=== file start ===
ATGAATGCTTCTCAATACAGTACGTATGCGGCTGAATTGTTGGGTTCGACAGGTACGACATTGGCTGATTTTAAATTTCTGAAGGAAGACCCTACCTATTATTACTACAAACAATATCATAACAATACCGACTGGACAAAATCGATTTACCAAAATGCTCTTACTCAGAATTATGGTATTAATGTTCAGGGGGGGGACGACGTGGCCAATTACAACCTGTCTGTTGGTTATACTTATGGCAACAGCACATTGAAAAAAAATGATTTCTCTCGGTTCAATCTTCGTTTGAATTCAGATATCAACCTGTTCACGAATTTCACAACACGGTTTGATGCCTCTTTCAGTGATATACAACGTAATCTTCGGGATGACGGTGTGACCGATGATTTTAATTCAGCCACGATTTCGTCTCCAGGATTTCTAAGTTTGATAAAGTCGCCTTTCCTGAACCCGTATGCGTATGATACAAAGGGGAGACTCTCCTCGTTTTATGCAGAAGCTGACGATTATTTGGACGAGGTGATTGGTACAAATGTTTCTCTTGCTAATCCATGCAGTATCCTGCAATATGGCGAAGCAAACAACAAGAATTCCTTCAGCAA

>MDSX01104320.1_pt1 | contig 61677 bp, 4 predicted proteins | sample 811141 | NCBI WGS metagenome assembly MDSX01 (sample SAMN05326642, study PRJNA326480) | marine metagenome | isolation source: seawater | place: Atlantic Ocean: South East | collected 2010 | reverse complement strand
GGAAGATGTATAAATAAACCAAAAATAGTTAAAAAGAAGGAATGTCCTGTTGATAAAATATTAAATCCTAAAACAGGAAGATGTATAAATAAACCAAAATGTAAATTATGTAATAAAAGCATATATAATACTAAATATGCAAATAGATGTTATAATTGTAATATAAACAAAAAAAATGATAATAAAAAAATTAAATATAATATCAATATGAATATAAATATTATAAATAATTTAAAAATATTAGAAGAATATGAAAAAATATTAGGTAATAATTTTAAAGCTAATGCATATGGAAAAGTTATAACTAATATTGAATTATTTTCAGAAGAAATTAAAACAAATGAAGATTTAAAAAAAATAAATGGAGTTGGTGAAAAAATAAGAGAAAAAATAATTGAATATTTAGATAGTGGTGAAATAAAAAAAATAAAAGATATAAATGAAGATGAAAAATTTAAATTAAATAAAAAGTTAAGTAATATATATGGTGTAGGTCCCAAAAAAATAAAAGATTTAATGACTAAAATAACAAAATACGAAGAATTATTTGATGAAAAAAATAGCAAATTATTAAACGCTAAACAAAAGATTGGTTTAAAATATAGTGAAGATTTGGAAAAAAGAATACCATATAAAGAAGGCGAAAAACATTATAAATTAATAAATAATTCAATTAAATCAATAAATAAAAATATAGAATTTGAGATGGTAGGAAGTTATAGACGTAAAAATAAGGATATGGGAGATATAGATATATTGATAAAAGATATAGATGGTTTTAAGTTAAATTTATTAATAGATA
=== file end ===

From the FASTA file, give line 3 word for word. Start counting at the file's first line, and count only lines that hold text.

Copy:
GGAAGATGTATAAATAAACCAAAAATAGTTAAAAAGAAGGAATGTCCTGTTGATAAAATATTAAATCCTAAAACAGGAAGATGTATAAATAAACCAAAATGTAAATTATGTAATAAAAGCATATATAATACTAAATATGCAAATAGATGTTATAATTGTAATATAAACAAAAAAAATGATAATAAAAAAATTAAATATAATATCAATATGAATATAAATATTATAAATAATTTAAAAATATTAGAAGAATATGAAAAAATATTAGGTAATAATTTTAAAGCTAATGCATATGGAAAAGTTATAACTAATATTGAATTATTTTCAGAAGAAATTAAAACAAATGAAGATTTAAAAAAAATAAATGGAGTTGGTGAAAAAATAAGAGAAAAAATAATTGAATATTTAGATAGTGGTGAAATAAAAAAAATAAAAGATATAAATGAAGATGAAAAATTTAAATTAAATAAAAAGTTAAGTAATATATATGGTGTAGGTCCCAAAAAAATAAAAGATTTAATGACTAAAATAACAAAATACGAAGAATTATTTGATGAAAAAAATAGCAAATTATTAAACGCTAAACAAAAGATTGGTTTAAAATATAGTGAAGATTTGGAAAAAAGAATACCATATAAAGAAGGCGAAAAACATTATAAATTAATAAATAATTCAATTAAATCAATAAATAAAAATATAGAATTTGAGATGGTAGGAAGTTATAGACGTAAAAATAAGGATATGGGAGATATAGATATATTGATAAAAGATATAGATGGTTTTAAGTTAAATTTATTAATAGATA